Secure the Area
Photo courtesy of LOOP-LOC
As I already mentioned, children are drawn to water, and it is the homeowner’s responsibility to make sure their pool is safely secured.
It’s a mistake to assume that the only ones using the pool will be family and invited guests. Children will enter yards without permission and even climb fences to get in the water, sometimes when no one is home. It’s the homeowner’s responsibility to prevent those intrusions.
There are a variety of safety measures pool owners can use and it’s important to have multiple layers of protection. At minimum, all pools should be fenced with gates that lock and sound an alarm when opened. Gates should always open away from the pool, never pushing in towards the pool. Safety covers can be put in place when the pool is not in use and alarms can detect when someone is in the water. Toddlers who aren’t allowed in the pool can be outfitted with alarms that sound when they get wet.
Of course, there is no substitute for adult supervision. No child should swim without an adult present and paying attention.
Lastly, pool owners should know that not all injuries happen in the water. Swimming pool falls caused by slick surfaces are common. Malfunctioning ladders and defective diving boards can cause injury. The pool area should be checked for hazards and equipment should be replaced or repaired when needed.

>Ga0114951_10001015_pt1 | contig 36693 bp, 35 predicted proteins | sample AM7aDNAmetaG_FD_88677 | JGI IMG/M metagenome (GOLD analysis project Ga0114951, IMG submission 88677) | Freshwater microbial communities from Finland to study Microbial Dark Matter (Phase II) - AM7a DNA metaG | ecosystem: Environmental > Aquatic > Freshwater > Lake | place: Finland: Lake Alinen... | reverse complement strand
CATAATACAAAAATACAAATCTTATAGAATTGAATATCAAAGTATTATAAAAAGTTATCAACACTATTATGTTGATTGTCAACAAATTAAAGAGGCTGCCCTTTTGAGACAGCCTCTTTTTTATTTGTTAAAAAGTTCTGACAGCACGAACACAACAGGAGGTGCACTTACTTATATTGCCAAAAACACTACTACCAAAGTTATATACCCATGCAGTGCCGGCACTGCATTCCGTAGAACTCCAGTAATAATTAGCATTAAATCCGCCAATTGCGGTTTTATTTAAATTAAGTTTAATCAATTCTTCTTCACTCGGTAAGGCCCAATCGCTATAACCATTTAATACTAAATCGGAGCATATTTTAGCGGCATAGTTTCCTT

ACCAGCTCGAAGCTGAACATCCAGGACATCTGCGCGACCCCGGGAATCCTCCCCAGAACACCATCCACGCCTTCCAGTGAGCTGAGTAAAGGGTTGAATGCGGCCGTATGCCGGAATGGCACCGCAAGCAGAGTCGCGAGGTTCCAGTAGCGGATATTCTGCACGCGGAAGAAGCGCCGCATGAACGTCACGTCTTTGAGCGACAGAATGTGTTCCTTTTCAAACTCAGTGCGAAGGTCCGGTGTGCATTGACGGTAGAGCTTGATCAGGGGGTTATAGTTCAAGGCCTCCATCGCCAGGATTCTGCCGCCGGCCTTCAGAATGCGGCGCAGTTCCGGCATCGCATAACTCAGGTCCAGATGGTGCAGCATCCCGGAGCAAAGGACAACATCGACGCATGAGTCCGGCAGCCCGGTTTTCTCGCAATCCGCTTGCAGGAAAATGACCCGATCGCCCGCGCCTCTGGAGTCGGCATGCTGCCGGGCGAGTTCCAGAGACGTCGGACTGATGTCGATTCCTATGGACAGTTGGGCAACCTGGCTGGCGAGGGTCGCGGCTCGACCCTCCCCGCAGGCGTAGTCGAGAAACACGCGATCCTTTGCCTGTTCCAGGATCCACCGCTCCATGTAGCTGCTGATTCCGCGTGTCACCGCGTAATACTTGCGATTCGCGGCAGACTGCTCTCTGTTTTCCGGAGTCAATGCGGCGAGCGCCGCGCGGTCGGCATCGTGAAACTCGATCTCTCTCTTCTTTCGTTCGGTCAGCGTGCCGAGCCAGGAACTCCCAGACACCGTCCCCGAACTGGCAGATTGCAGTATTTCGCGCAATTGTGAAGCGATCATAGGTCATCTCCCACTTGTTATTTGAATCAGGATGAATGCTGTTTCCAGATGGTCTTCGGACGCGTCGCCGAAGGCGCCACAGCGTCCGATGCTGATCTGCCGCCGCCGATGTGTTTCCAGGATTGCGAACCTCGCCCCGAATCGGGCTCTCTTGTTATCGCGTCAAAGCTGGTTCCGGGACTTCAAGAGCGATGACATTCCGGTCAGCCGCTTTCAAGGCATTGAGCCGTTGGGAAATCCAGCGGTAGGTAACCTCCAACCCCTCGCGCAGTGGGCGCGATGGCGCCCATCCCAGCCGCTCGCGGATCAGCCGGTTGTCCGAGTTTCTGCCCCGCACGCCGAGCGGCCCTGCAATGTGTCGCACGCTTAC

A backyard pool is an oasis, a place where family and friends can relax and have fun. Following these three critical safety measures – tenets of water safety – will go a long way toward ensuring everyone’s safety and enjoyment.
Test and Maintain the Water
Unhealthy water is a less apparent danger than drowning, but it also poses a risk.
Pool water can be unclean and imbalanced even if it looks fine. Unhealthy water can cause swimming-related diseases with symptoms such as stomach issues, skin rashes, ear pain, cough or congestion and eye pain.
Most people don’t balance and sanitize their water frequently enough. It’s important to shock the pool at least once a week, in addition to using a daily primary sanitizer to keep your sanitizer levels within the recommended ideal range. Once the pool is open and in use, it’s easy to neglect maintenance. Testing and balancing should be done weekly, depending on the pool and usage. Leslie’s make it free, fast and easy. They offer a comprehensive 10-point in-store water testing service that is complimentary and delivers a water health score and corresponding treatment plan in just 60 seconds.
Well-maintained equipment like cleaners and filters make it easier to keep the water clean, safe and enjoyable. This will give you, your family and friends the confidence to enjoy the pool without fear of getting ill.
About the Author:
Cullen Jones is a four-time Olympic medalist and the first African American swimmer to hold a world record. He nearly drowned at age five in a water park in Pennsylvania and after that incident his mother enrolled him in swim lessons, and it soon became clear that Jones had natural talent as a swimmer. He dedicates a significant portion of his time to his role as a water safety advocate. He is a partner of Leslie’s, the most trusted consumer brand in the U.S. pool and spa care industry, as the voice of water safety, especially during May, Water Safety Month, and across the entire swim season.